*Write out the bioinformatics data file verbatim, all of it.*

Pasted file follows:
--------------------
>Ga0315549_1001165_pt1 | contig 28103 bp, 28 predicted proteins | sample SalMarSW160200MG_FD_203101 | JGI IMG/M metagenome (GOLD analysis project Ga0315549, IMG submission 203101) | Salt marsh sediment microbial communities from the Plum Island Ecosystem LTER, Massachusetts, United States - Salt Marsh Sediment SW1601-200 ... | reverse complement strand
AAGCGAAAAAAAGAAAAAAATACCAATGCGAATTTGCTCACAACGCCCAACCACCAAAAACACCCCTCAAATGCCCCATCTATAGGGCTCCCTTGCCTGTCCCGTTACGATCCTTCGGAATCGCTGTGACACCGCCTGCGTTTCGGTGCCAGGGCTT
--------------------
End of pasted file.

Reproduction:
>Ga0315549_1001165_pt1 | contig 28103 bp, 28 predicted proteins | sample SalMarSW160200MG_FD_203101 | JGI IMG/M metagenome (GOLD analysis project Ga0315549, IMG submission 203101) | Salt marsh sediment microbial communities from the Plum Island Ecosystem LTER, Massachusetts, United States - Salt Marsh Sediment SW1601-200 ... | reverse complement strand
AAGCGAAAAAAAGAAAAAAATACCAATGCGAATTTGCTCACAACGCCCAACCACCAAAAACACCCCTCAAATGCCCCATCTATAGGGCTCCCTTGCCTGTCCCGTTACGATCCTTCGGAATCGCTGTGACACCGCCTGCGTTTCGGTGCCAGGGCTT